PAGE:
The upcoming back-to-back-to-back Ravnica sets beginning fall 2018 don't represent Magic's first trip to the City of Guilds, or even the second. This is our third journey back to Ravnica, and therefore Magic's past brings with it numerous fan-favorite, Spike-favorite and simply beloved cards of the past. Whether they represent the guild leaders, are segments of killer combos or have beautiful art, here are the ten most beloved cards from Ravnica: City of Guilds, Guildpact, Dissension, Return to Ravnica, Gatecrash and Dragon's Maze. OK, maybe not Dragon's Maze.
Of course, some of the most memorable cards in Ravnica are the so-called Shocklands, the dual lands that enter the battlefield tapped unless you lose 2 life, in which case they enter untapped. Example:
Overgrown Tomb. Shocklands also have basic land types, which means other rare lands called Fetchlands can go get them. There was a time in Standard when fetchlands and shocklands were both legal, and it was glorious. Modern decks make judicious use of both shocks and fetches to make up their mana base, so having lots of both goes along way toward completing the best decks.
Dark Confidant from Ravnica: City of Guilds hails from the days when Magic's invitational tournament gave the winner the opportunity to assist in designing and see their likeness on a card. In this case, a pro player named Bob Maher won an invitational in 2004, and worked with Mark Rosewater to design a card with Bob's face on it. The whole story is on the mothership. Naturally, though the recent printings have different art on it now, this card is still universally called Bob in tribute to Bob Maher. It's also a Modern staple, drawing many cards in many different deck archetypes.
Doubling Season from Ravnica: City of Guilds hasn't made much of a splash in 60-card formats, but it goes in many different Commander decks of all varities, because it straight-up doubles things players care about, like loyalty counters on Planeswalkers, for example. Also, tokens and any other counters. And only for you, not for your opponent. Doubling Season also had few reprints until appearing as a chase card in Battlebond. This card is seriously powerful.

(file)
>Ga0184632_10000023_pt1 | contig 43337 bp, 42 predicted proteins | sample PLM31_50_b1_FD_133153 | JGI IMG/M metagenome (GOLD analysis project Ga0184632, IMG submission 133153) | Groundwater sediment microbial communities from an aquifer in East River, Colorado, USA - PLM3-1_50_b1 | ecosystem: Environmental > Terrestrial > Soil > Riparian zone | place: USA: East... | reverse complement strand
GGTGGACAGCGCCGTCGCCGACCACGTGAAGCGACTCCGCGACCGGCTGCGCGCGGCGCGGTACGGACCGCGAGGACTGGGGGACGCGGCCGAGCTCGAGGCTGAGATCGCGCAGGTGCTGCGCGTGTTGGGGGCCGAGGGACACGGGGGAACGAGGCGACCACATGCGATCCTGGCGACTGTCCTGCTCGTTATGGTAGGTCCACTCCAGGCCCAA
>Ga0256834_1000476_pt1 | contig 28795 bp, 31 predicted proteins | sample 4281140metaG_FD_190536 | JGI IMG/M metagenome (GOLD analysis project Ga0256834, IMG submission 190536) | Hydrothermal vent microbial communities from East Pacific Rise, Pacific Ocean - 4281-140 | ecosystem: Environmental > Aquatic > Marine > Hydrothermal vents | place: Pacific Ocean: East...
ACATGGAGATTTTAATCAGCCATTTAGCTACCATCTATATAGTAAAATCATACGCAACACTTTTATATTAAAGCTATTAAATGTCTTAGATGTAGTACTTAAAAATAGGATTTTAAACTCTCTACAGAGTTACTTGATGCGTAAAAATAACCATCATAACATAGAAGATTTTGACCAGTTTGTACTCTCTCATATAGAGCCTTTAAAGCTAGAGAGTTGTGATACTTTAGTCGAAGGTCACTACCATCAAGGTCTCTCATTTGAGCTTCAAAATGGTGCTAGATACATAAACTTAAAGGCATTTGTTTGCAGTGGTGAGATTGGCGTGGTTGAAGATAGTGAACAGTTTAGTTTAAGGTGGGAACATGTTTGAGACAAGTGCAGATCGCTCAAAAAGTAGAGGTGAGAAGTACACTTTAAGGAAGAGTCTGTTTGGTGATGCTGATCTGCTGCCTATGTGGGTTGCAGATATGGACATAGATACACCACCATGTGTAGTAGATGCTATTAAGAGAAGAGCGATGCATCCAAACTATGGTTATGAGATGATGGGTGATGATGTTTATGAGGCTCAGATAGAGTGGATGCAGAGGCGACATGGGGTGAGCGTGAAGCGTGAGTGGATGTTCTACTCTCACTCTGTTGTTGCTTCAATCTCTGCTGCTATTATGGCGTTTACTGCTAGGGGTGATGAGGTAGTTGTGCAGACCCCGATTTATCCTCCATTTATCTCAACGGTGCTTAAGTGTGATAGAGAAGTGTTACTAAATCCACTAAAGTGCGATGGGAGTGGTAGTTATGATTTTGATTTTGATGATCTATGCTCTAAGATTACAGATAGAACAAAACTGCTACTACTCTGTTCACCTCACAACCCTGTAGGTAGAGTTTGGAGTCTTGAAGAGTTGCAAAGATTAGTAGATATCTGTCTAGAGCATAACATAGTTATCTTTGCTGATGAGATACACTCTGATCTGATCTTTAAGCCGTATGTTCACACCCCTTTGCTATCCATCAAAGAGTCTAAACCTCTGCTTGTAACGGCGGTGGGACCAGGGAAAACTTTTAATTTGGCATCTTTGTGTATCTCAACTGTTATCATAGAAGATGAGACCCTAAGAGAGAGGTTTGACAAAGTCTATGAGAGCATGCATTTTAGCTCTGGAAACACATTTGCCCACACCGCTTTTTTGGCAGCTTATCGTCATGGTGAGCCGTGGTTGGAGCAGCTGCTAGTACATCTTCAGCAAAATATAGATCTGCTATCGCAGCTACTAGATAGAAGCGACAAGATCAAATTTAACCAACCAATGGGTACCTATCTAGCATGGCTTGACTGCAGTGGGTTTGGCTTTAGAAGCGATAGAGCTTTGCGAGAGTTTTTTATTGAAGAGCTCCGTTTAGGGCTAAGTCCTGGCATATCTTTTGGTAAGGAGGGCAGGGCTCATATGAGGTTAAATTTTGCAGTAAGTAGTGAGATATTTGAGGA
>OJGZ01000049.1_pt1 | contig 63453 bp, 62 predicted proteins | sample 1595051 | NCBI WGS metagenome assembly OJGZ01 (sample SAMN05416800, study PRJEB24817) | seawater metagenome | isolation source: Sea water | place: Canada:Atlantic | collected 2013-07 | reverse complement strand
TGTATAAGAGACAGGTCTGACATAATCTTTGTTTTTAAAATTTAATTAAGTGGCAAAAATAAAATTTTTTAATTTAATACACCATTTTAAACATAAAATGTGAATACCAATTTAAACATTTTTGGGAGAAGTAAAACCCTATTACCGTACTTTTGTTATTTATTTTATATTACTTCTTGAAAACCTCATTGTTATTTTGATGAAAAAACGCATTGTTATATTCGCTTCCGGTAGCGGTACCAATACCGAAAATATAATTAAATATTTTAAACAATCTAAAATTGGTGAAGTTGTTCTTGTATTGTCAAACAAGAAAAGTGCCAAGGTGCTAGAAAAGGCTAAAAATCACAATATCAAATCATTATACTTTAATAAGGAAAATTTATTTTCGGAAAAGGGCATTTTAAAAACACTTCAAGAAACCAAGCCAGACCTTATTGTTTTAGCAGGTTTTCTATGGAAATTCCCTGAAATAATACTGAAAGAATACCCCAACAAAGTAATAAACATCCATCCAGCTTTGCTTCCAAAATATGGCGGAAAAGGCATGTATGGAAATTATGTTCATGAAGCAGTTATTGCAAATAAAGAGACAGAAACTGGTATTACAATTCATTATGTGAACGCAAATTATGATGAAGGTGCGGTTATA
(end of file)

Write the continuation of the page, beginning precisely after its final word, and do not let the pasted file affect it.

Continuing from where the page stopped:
Leyline of the Void
Leyline of the Void, part of a cycle from Guildpact, is an expensive enchantment with a welcome catch: if it's in your opening hand, it starts on the battlefield. And what an effect it has: shutting down graveyard strategies like Dredge and Reanimator cold, until the opponent can get rid of it. A staple of sideboards in Modern ever since that format appeared, Leyline is absolutely a stopgap card for those players who abuse the graveyard.
Ghost Quarter, from Dissension, is a land that preys upon other lands, especially useful nonbasic lands.
Ghost Quarter was useful enough to be reprinted in the second Ravnica block. This card sees play everywhere now, because though the opponent gets to replace their lost land with a basic from their deck, they have to have a good one there first, which isn't always the case. Some decks have gone so far as to play one or two basics in case their better lands get Ghost Quartered.
Deathrite Shaman first appeared in Return to Ravnica and was a minor player in Standard, but did so much damage to specific archetypes that it was eventually banned in Modern. It still shows up all the time in Legacy, with good reason. Being able to pluck lands from any graveyard for mana, any instant or sorcery (and making the opponent lose 2 life), or any creature for a gain of 2, makes Deathrite Shaman so versatile, that some have called it a 1-mana Planeswalker.
Sphinx's Revelation is an extraordinary instant from Return to Ravnica. It spawned entire control-based archetypes the entire time this set was in Standard and made control decks dominant for many months. It seems that refilling your hand and gaining back all the life that the aggro deck dealt to you is a good thing. Even now, Sphinx's Rev, as players nicknamed it, still shows up in eternal formats. It's just that good.
Domri Rade, from Gatecrash, was everywhere during the entire time this unusual planeswalker was in Standard. Since Red-Green Monsters decks were ubiquitous, so was Domri. The ability to draw extra creatures off the top, have your creatures fight other creatures, or activate a devastating ultimate that gave your creatures all the keywords, Domri also only cost 3 and started with 3 loyalty, meaning he fit right in the 3-slot for otherwise creature-filled decks. He was good.
Boros Reckoner was from Gatecrash and was the star of many a combo deck in Magic. The idea was to do an incredible amount of damage to your own Reckoner, and then pass that damage along to your opponent thanks to Reckoner's ability. The best way to do that was to deal 13 damage to him with
Blasphemous Act from Innistrad and an otherwise full board of creatures. This was a great way to break through creature stalemates and end the game quickly.
Voice of Resurgence
Voice of Resurgence is our lone entry from Dragon's Maze, and as it turns out, the lone chase card in an otherwise crummy set.
Voice of Resurgence enabled green-white midrange decks during its time in Standard, as it's a creature that discourages both killing it and even casting a spell on the Voice owner's turn. If either of these occur, Voice spawns a token that gets bigger with more creatures on the token owner's side. Voice has also appeared in
Collected Company decks in Modern, as it's a wondeful target, and was a staple of
Birthing Pod decks before Pod was banned, because it could be sacrificed to Pod and still leave something behind.